How to Start New Agile Software Projects: Vision & Mapping

VP of Technology, Opreto

3 minute read

If you’re a technical leader overseeing the development of a greenfield software project, then you know how crucial it is to get the design right.

In this article and the next, we’ll explore how to approach the initial technical modeling of the system. We’ll look at some of the best practices for making critical decisions to establish an efficient development plan that will lead to maximum system quality and reliability. We’ll cover concepts such as the high-level characteristics of a system, user story maps, and what product roadmaps should look like.

This post is part of a series. Check out the other posts in How to Start New Agile Software Projects.

In a follow-up post later this week, we’ll also discuss how to evaluate risk and use that knowledge to plan the initial system architecture.

Identify Requirements

The path to an effective software solution is paved with untold perils, many of which are difficult to predict at the outset. The initial design phase allows us to identify some potential roadblocks and work around them, but it must be undertaken with care and be effective.

I usually rely on the following artifacts to identify and delineate the project’s requirements:

Vision Statement

The project needs to stay focused on a goal, and you need to communicate that goal. It is a concise statement that outlines the direction and long-term objective of the project to the team and stakeholders.

Here’s a quick example:

To create an intuitive system for knowledge workers to consume and curate technical content so that they can absorb and share knowledge about new technologies as quickly as possible.

During the project’s lifecycle, that vision statement will guide decision-making and the development of the roadmap.

High-level user story map

The user story map is a visual representation of the user’s journey through the various components that compose a system. It takes a bit of practice to achieve the right level of granularity, but the result is quite valuable.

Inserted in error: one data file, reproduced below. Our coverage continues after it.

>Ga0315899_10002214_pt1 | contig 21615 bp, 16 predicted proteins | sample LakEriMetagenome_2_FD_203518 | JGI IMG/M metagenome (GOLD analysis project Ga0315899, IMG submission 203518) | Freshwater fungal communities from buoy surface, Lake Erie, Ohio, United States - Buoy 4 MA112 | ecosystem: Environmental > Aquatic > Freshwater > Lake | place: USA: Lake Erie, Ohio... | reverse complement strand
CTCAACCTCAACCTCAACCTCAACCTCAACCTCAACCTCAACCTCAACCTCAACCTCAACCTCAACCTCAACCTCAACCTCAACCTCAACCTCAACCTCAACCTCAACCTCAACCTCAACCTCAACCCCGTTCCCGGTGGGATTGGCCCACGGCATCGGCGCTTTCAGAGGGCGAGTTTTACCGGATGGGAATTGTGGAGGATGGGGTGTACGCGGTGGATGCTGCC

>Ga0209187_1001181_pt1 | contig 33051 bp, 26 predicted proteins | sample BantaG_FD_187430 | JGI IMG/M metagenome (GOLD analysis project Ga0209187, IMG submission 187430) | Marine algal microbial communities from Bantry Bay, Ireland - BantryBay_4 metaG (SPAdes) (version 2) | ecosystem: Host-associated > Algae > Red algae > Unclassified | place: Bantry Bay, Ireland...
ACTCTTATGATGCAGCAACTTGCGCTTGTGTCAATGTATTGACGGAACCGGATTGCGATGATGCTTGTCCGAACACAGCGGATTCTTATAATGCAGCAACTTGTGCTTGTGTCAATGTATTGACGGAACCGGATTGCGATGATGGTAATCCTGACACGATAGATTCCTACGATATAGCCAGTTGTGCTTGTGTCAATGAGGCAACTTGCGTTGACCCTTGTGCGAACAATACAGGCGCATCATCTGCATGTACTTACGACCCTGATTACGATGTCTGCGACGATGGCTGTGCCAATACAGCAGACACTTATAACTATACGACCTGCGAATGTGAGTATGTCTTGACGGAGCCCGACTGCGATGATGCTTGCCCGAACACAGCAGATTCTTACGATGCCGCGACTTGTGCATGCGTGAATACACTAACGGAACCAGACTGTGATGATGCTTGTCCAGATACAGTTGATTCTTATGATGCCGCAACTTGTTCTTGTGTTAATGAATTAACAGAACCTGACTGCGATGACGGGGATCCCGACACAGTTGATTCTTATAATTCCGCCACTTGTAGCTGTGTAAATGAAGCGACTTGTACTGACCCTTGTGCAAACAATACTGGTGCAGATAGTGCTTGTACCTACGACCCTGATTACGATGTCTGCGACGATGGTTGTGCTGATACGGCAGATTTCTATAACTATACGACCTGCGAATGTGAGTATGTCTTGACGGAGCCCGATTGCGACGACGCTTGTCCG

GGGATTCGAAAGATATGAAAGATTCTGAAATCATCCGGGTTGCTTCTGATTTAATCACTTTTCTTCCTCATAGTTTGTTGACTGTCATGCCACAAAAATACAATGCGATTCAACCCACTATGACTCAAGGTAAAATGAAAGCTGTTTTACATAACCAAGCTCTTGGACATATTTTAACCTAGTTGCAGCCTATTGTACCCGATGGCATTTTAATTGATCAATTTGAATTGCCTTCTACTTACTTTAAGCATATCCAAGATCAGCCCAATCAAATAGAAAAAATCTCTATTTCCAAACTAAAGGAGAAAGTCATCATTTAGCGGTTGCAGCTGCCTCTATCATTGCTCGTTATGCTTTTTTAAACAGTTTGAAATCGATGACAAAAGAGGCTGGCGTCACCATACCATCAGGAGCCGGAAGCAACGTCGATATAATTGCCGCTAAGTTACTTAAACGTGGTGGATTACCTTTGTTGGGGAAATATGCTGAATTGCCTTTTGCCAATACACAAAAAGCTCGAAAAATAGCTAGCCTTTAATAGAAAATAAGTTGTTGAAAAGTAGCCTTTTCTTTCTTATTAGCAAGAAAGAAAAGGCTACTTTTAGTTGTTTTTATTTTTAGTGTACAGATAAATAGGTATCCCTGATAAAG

It can be assembled on a whiteboard, with the horizontal axis representing the flow of the user’s journey and the vertical axis representing the different components that compose the system.

Use cards or post-its to represent a hierarchy of stories associated with each of the system’s users’ activities. It’s essential to focus on only the more important stories and activities that are best aligned with your vision statement to keep things manageable at this stage.

You can find an excellent guide to creating user story maps on the Lucidchart blog.

I’m a big fan of user story maps because they are an excellent example of human-centered design that promotes usability and is easy for the team and stakeholders alike to understand.

Short product roadmap

During the initial planning, having a precise roadmap focused on individual features or components is usually a waste of time. After all, no plan survives contact with the enemy.

A more helpful type of roadmap focuses exclusively on providing specific user outcomes. The goal of the initial roadmap should be to provide a structured user-focused refinement of the vision statement that the team can use to determine the technical needs of each milestone.

While there is some overlap between this type of roadmap and the user story map, the roadmap is more concise and is a more helpful tool for decision-makers, so they both have their place during project planning when establishing a shared vision for development.

Translating Maps into Architectures

In my next blog post, I will show how to translate these user story maps and roadmaps into actionable choices about system architecture for a project. It is vital to lay the groundwork for system design decisions and to keep the right perspectives in mind, as discussed in this article. Still, the way that this translates into real choices about system architecture is another topic entirely.